Electroless Nickel (EN) plating is a solution used to increase the hardness and corrosion resistance of metal surfaces. This type of nickel plating is utilized in conjunction with one of three many other materials (boron, phosphorous or Teflon).

EN-Boron has a quite high melting point and is highly wear-resistant. EN-Boron isn't as corrosion resistant as other kinds of EN.

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EN-Phosphorus is the most common and versatile with the nickel solutions. Varying the phosphorus content changes the attributes of the plating solution. A higher level of phosphorus helps to make the plating non-magnetic and intensely corrosion resistant (particularly with acids). Lower levels of phosphorus increase the risk for plating harder, but slightly less corrosion-resistant. This flexibility is why EN-Phosphorus is the most everyday sort of EN plating utilized.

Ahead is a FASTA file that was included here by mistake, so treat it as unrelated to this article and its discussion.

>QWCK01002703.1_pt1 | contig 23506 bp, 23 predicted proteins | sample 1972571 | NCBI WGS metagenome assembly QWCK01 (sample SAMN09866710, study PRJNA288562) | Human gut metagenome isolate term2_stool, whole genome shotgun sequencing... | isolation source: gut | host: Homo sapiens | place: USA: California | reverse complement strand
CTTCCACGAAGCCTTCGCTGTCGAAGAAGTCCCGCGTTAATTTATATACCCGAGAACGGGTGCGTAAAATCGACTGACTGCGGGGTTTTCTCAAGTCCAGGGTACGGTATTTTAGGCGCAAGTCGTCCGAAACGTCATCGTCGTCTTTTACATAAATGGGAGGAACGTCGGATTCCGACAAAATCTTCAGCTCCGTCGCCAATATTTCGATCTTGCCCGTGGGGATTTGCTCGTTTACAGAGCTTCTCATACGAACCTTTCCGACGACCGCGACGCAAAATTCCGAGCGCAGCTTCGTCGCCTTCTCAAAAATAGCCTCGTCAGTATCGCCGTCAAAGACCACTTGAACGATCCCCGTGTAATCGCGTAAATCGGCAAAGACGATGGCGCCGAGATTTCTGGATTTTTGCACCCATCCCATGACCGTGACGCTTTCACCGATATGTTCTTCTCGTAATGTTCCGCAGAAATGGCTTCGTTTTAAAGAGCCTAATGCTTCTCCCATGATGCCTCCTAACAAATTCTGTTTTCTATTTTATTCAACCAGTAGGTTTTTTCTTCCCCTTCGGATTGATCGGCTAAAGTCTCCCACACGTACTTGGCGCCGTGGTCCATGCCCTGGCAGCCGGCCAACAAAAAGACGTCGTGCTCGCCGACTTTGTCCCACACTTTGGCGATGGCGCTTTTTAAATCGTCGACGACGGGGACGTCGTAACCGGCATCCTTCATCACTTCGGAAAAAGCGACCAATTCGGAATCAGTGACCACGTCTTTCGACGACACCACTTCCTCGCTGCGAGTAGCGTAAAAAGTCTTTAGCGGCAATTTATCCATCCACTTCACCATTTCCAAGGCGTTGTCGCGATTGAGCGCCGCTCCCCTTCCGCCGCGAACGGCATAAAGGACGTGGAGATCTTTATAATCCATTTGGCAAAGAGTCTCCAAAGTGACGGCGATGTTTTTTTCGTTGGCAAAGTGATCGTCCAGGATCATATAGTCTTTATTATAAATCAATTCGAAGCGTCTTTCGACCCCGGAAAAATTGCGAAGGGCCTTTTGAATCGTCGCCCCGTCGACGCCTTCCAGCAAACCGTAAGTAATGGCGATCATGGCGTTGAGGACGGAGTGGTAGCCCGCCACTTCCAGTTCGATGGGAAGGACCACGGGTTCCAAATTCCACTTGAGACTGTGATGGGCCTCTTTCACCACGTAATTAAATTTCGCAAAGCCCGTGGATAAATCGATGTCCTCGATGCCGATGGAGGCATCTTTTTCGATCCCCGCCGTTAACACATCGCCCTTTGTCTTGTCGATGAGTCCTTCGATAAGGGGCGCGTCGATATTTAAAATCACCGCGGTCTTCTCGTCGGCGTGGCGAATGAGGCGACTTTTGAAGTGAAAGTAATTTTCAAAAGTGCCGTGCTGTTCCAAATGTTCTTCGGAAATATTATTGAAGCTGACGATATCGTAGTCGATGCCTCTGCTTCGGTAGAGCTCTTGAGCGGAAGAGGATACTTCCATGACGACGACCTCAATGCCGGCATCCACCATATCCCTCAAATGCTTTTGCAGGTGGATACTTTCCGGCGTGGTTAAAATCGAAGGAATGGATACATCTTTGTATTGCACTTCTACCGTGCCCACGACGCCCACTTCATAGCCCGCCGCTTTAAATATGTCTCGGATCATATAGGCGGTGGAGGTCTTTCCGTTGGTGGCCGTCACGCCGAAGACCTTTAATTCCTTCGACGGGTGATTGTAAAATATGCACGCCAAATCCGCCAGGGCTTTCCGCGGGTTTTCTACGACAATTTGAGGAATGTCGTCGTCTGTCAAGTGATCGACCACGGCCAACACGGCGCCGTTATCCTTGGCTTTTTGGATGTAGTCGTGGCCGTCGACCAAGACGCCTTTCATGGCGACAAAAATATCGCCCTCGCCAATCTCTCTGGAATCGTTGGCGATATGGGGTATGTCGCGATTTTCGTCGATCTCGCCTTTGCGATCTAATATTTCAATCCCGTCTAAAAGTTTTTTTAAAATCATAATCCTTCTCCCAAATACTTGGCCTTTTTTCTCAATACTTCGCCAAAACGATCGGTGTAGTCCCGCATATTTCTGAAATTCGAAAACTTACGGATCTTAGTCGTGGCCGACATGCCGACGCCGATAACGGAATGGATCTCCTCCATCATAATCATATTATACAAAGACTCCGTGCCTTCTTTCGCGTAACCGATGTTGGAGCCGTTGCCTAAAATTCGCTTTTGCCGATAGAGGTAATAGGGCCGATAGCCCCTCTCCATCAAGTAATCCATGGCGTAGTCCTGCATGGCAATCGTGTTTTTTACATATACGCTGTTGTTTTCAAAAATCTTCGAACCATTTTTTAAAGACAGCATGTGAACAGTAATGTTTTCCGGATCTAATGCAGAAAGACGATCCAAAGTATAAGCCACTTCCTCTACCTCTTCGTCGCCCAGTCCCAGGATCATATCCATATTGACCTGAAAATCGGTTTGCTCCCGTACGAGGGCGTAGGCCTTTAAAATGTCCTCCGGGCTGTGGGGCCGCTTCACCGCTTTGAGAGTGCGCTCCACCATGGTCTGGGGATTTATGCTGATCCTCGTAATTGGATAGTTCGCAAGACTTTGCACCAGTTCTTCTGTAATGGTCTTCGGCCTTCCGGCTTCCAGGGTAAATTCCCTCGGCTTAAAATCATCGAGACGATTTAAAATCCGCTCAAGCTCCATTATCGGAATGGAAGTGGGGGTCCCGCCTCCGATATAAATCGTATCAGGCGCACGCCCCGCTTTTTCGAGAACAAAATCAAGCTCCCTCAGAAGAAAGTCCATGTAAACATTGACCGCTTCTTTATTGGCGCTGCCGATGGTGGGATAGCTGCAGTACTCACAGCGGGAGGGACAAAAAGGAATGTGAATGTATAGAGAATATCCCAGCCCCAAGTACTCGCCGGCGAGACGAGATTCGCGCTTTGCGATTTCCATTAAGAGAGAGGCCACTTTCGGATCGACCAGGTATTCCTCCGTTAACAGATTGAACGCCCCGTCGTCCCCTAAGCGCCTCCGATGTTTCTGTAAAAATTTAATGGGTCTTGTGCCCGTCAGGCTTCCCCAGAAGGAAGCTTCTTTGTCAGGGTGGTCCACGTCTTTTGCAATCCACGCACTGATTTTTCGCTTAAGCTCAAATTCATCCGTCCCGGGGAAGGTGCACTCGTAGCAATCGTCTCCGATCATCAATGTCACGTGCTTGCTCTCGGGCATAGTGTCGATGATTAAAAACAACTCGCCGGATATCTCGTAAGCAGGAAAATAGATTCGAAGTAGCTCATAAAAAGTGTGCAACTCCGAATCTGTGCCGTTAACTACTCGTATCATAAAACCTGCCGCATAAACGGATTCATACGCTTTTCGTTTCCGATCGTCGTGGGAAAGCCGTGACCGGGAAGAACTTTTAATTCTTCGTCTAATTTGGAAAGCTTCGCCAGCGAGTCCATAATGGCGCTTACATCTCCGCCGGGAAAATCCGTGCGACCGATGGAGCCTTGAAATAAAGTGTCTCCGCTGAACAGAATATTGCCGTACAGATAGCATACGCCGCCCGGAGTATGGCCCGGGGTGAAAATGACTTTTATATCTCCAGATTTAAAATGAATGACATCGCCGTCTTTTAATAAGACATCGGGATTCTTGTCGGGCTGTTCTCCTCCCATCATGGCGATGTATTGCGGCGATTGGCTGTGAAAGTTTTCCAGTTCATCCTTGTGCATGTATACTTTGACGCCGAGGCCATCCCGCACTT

EN-Teflon is really a special non-stick plating solution. The Teflon is used in micro beads within the nickel plating. The micro beads increase the risk for plating very friction resistant. This plating type has good wear-resistance, but doesn't need advanced corrosion protection capabilities.

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EN plating is often used to battle corrosion. EN is chosen over other metal finishes (galvanizing, zinc plating, powder coating, etc.) as it serves as an ultra-hard barrier to corrosion. A distinctive feature to electroless plating is its deposit uniformity. Because this process doesn't need electricity, the particles hang on to the outer lining evenly and don't gravitate to magnetic poles.

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Numerous industries require electroless nickel plating, including the automotive industry, aerospace, molds, dies, chemical, electronics, etc. The primary use for EN in each of those industries is its natural corrosion protection.


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